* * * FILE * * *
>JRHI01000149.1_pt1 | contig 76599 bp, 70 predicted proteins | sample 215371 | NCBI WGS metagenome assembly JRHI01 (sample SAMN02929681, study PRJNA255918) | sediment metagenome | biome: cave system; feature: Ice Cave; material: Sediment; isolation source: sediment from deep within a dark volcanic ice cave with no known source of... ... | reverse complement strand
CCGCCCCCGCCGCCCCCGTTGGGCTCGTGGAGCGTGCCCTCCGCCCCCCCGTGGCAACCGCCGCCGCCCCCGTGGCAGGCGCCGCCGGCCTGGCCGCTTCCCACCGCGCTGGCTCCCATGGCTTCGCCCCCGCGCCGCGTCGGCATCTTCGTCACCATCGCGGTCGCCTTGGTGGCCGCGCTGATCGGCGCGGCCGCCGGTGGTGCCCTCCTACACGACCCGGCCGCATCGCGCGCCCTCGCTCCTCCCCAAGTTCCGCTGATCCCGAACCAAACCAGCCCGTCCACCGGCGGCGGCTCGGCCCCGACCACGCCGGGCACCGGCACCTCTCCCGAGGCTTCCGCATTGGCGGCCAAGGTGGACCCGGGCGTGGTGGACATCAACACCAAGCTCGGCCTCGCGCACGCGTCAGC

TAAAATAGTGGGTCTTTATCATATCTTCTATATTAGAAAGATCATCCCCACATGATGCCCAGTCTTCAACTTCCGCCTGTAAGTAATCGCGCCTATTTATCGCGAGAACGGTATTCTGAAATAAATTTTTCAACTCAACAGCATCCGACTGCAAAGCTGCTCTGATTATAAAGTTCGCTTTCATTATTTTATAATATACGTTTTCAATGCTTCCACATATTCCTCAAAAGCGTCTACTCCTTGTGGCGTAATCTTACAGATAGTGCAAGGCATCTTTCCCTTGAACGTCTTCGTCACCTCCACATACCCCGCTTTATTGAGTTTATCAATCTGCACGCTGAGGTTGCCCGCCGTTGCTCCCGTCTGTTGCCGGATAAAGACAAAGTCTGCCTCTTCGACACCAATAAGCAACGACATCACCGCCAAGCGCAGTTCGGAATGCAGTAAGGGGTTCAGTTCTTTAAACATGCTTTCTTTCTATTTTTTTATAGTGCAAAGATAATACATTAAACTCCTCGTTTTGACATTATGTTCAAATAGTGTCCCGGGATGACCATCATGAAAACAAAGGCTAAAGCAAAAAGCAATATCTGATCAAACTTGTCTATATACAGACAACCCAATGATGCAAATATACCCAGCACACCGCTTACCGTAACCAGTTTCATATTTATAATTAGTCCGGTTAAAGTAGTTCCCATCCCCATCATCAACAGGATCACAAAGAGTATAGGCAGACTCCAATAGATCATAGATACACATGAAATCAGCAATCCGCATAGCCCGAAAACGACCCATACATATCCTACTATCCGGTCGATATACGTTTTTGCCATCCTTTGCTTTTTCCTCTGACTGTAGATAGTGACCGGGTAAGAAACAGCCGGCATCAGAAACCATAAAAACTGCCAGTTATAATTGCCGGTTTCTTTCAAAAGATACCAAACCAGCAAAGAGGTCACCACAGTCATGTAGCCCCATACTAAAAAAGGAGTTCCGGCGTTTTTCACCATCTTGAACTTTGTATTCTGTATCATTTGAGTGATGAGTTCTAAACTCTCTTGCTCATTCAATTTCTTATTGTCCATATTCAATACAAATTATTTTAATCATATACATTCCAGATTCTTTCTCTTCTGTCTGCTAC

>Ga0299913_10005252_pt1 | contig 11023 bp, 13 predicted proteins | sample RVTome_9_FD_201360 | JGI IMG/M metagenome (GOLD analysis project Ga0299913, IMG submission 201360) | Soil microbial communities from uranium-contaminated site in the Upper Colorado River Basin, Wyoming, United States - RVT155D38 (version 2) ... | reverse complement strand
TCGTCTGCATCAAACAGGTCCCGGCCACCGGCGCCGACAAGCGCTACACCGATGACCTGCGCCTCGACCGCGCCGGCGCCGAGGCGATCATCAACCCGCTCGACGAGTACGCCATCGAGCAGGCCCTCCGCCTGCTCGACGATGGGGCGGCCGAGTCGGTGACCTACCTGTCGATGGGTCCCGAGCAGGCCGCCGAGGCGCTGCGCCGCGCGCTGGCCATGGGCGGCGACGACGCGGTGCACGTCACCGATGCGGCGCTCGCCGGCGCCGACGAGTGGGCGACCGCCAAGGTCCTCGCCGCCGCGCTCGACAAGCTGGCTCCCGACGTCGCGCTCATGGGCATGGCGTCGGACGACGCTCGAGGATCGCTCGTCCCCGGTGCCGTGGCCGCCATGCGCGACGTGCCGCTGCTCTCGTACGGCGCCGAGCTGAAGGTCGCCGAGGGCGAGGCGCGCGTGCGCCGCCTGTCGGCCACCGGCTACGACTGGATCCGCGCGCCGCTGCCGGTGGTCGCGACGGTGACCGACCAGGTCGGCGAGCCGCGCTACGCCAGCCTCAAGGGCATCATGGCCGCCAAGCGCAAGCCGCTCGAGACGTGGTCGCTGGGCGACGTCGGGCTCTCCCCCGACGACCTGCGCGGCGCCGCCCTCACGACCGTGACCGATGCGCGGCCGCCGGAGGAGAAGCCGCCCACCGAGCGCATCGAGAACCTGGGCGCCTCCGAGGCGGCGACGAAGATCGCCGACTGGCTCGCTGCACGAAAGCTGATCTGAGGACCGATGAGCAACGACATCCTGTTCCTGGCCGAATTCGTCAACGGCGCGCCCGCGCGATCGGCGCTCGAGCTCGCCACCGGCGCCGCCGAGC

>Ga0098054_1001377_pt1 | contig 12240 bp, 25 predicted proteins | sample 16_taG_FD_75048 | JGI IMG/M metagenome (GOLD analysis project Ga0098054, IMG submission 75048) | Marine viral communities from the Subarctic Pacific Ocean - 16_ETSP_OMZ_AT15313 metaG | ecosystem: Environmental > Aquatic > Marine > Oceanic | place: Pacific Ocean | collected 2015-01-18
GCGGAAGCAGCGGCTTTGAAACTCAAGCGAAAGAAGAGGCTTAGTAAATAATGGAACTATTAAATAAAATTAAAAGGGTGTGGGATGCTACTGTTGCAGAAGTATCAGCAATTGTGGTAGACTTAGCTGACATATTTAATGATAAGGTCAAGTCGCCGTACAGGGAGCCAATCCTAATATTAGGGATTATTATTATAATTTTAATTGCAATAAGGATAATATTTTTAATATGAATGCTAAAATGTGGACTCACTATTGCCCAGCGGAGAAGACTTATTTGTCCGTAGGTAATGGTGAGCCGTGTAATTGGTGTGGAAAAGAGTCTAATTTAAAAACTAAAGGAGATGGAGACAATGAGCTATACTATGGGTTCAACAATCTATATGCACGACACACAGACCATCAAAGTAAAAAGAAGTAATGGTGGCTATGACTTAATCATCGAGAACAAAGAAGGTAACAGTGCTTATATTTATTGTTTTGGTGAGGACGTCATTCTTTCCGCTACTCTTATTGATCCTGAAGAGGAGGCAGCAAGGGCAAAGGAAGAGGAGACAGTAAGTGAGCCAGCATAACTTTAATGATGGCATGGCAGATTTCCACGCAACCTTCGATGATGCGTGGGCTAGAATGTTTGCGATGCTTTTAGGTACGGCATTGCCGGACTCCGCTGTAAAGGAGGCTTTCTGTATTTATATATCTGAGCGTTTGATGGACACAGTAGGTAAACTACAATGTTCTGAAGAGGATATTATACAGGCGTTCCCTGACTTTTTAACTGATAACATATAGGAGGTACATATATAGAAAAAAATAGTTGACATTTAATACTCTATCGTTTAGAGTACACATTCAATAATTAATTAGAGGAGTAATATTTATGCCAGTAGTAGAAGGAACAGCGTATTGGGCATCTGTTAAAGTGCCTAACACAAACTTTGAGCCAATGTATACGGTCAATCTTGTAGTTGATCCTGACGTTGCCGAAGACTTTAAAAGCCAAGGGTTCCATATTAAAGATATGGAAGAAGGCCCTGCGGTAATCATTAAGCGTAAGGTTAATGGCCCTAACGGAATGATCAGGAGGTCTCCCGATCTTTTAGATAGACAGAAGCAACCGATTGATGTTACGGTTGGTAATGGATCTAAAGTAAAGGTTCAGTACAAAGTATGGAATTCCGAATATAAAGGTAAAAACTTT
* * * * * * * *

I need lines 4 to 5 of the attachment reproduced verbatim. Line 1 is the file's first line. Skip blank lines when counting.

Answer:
>Ga0299913_10005252_pt1 | contig 11023 bp, 13 predicted proteins | sample RVTome_9_FD_201360 | JGI IMG/M metagenome (GOLD analysis project Ga0299913, IMG submission 201360) | Soil microbial communities from uranium-contaminated site in the Upper Colorado River Basin, Wyoming, United States - RVT155D38 (version 2) ... | reverse complement strand
TCGTCTGCATCAAACAGGTCCCGGCCACCGGCGCCGACAAGCGCTACACCGATGACCTGCGCCTCGACCGCGCCGGCGCCGAGGCGATCATCAACCCGCTCGACGAGTACGCCATCGAGCAGGCCCTCCGCCTGCTCGACGATGGGGCGGCCGAGTCGGTGACCTACCTGTCGATGGGTCCCGAGCAGGCCGCCGAGGCGCTGCGCCGCGCGCTGGCCATGGGCGGCGACGACGCGGTGCACGTCACCGATGCGGCGCTCGCCGGCGCCGACGAGTGGGCGACCGCCAAGGTCCTCGCCGCCGCGCTCGACAAGCTGGCTCCCGACGTCGCGCTCATGGGCATGGCGTCGGACGACGCTCGAGGATCGCTCGTCCCCGGTGCCGTGGCCGCCATGCGCGACGTGCCGCTGCTCTCGTACGGCGCCGAGCTGAAGGTCGCCGAGGGCGAGGCGCGCGTGCGCCGCCTGTCGGCCACCGGCTACGACTGGATCCGCGCGCCGCTGCCGGTGGTCGCGACGGTGACCGACCAGGTCGGCGAGCCGCGCTACGCCAGCCTCAAGGGCATCATGGCCGCCAAGCGCAAGCCGCTCGAGACGTGGTCGCTGGGCGACGTCGGGCTCTCCCCCGACGACCTGCGCGGCGCCGCCCTCACGACCGTGACCGATGCGCGGCCGCCGGAGGAGAAGCCGCCCACCGAGCGCATCGAGAACCTGGGCGCCTCCGAGGCGGCGACGAAGATCGCCGACTGGCTCGCTGCACGAAAGCTGATCTGAGGACCGATGAGCAACGACATCCTGTTCCTGGCCGAATTCGTCAACGGCGCGCCCGCGCGATCGGCGCTCGAGCTCGCCACCGGCGCCGCCGAGC